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1271 Avenue of the Americas
Time-life building.jpg
1271 Avenue of the Americas
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General information
Status Complete
Type Office
Architectural style Modernist
Location 1271 Avenue of the Americas, New York City
Construction started 1957
Completed 1958
Opening 1959
Owner Rockefeller Group
Management Rockefeller Group
Height
Top floor 587 ft (179 m)
Technical details
Floor count 48
Floor area 1,399,308 sq ft (130,000.0 m2)
Design and construction
Architect Wallace Harrison of Harrison, Abramovitz, and Harris
Main contractor George A. Fuller Co.
New York City Landmark
Designated: July 16, 2002 (Interior)
Reference #: 2119

1271 Avenue of the Americas is a 48-story office building located in Rockefeller Center in New York City. It opened in 1959 as the Time & Life Building, designed by architect Wallace Harrison, of Harrison, Abramovitz, and Harris.

History


1271 Avenue of the Americas was the first of four in Rockefeller Center designed by Harrison, Abramovitz, & Harris on the west side of Sixth Avenue. Harris served as the building's project manager and was responsible for overall planning. The Time & Life Building was the first expansion of Rockefeller Center west of the Avenue of the Americas. Air rights were purchased from the Roxy Theatre to the west. The Roxy was torn down in 1960 to erect an office tower connected to the Time & Life Building.

Construction on the Time-Life Building's steelwork started in April 1958, and the structure topped out in November of that year. The cornerstone of the building was laid in June 1959, after the building's structure had been completed, and the first tenants began moving into the tower in December 1959.

In July 2002, the building's ground floor interior was made an interior landmark by the New York City Landmarks Preservation Commission.

In May 2014, Time Inc announced that the company was planning to leave the Time & Life Building for the Brookfield Place complex in lower Manhattan.

Design

The building is clad in green glass and features column-free floors of 28,000 square feet (2,600 m2). Large murals by Josef Albers and Fritz Glarner adorn its lobby, which integrates a serpentine patterned sidewalk design found on the sidewalks of Rio de Janeiro's Copacabana Beach with the adjacent sidewalk, a tribute to its location along Avenue of the Americas.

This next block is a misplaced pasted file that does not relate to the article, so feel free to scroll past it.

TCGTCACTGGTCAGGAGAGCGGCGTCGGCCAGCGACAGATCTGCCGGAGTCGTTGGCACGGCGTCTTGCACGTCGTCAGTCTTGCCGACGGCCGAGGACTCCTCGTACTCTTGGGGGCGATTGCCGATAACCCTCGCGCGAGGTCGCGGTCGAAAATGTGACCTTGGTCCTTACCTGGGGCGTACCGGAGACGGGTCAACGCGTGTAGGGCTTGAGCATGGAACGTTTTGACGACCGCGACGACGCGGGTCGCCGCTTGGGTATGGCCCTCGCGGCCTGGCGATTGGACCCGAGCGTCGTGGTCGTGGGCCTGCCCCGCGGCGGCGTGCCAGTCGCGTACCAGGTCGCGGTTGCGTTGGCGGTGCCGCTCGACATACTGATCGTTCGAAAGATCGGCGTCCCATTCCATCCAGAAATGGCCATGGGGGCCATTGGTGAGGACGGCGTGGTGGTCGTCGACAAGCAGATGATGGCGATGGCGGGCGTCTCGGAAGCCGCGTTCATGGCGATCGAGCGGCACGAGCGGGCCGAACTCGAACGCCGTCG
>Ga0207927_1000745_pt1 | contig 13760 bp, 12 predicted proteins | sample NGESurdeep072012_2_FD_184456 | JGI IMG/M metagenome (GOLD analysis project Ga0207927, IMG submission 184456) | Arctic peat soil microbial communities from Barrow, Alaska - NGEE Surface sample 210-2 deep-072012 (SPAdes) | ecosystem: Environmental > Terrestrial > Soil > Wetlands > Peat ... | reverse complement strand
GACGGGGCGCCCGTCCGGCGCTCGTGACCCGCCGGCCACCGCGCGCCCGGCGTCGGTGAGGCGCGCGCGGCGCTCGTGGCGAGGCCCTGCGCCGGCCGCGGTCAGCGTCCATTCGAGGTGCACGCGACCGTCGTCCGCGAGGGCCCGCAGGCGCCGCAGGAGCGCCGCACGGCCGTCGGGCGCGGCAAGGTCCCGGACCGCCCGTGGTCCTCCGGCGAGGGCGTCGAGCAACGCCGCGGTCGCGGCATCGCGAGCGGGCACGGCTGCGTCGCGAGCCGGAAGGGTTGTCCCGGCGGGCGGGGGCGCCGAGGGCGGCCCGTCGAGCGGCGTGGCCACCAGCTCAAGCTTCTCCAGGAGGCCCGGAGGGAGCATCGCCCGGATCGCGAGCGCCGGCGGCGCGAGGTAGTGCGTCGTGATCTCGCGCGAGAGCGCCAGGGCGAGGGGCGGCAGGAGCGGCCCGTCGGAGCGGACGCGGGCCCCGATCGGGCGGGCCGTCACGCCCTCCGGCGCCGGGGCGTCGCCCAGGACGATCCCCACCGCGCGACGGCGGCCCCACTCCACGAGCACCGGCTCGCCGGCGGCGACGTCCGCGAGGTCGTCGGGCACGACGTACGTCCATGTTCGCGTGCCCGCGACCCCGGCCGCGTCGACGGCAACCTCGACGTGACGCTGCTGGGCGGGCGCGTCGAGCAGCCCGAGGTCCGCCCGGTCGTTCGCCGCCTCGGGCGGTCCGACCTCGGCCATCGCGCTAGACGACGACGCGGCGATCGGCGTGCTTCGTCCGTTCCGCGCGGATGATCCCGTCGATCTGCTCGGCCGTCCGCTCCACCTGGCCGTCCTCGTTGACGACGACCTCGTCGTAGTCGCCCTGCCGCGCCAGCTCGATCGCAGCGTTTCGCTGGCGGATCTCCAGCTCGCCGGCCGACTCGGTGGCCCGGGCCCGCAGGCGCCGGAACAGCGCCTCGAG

The Hemisphere Club

The Hemisphere Club, a members-only restaurant during the day, was on the 48th floor. Tn the evenings it opened to the public as the Tower Suite. The restaurant was operated by Restaurant Associates, which also operated The Four Seasons Restaurant, La Fonda del Sol, The Rainbow Room, The Forum of the Twelve Caesars, and later Windows on the World. The Hemisphere Club closed sometime after 1991.

La Fonda del Sol

La Fonda del Sol was a Latin American–themed restaurant opened in the Time & Life Building's lobby in 1960 by Joseph Baum. It featured bright, colorful, whimsical interiors designed by Alexander Girard and furniture by Charles Eames. It closed in 1971 and was replaced with a Fidelity Investments branch.

Time-Life Chairs

In addition to furniture for the La Fonda del Sol restaurant, Charles Eames designed iconic chairs for the offices of Time Incorporated which have become known as Time-Life Chairs. Eames designed them as a favor to Henry Luce, who had allowed Eames to use photos from the Time-Life archives for the pavilion he designed at the 1959 American National Exhibition in Moscow. The chairs remain in production and popular to this day, manufactured by Herman Miller of Zeeland, MI, though the original design with four legs at the base has been revised to include a fifth leg, referred to as a 5 star-base, for stability and to meet updated codes.

Tenants

Time Inc., the publisher of Time, Life, Sports Illustrated, Fortune, House & Home, and Architectural Forum magazines, initially occupied 21 floors. CNN's American Morning was based there from 2002 to 2006. Current tenants include Bessemer Trust, Blank Rome, H.I.G. Capital, Latham & Watkins, Major League Baseball, and Mizuho Securities USA.

In fiction

Timelifesidewalk
1271 Avenue of the Americas Sidewalk
  • Starting in Season 4 of the television series Mad Men, the fictional headquarters of the advertising agency Sterling Cooper Draper Pryce (changed in Season 6 to Sterling Cooper & Partners) is located in Suite 3750 of the Time & Life Building (on the 37th floor). In a fifth-season episode, "At the Codfish Ball", the characters eat at the Tower Suite. The agency's offices also prominently feature Eames Time-Life Chairs. On March 23, 2015, AMC, the network on which Mad Men airs, unveiled a bench in front of the building which features a sculpture of the iconic black silhouette of lead character Don Draper in the show's opening credits.
  • The Time & Life Building features prominently in the 2013 film version of The Secret Life of Walter Mitty, which depicts in part the publication of the last issue of Life magazine.

Tenants

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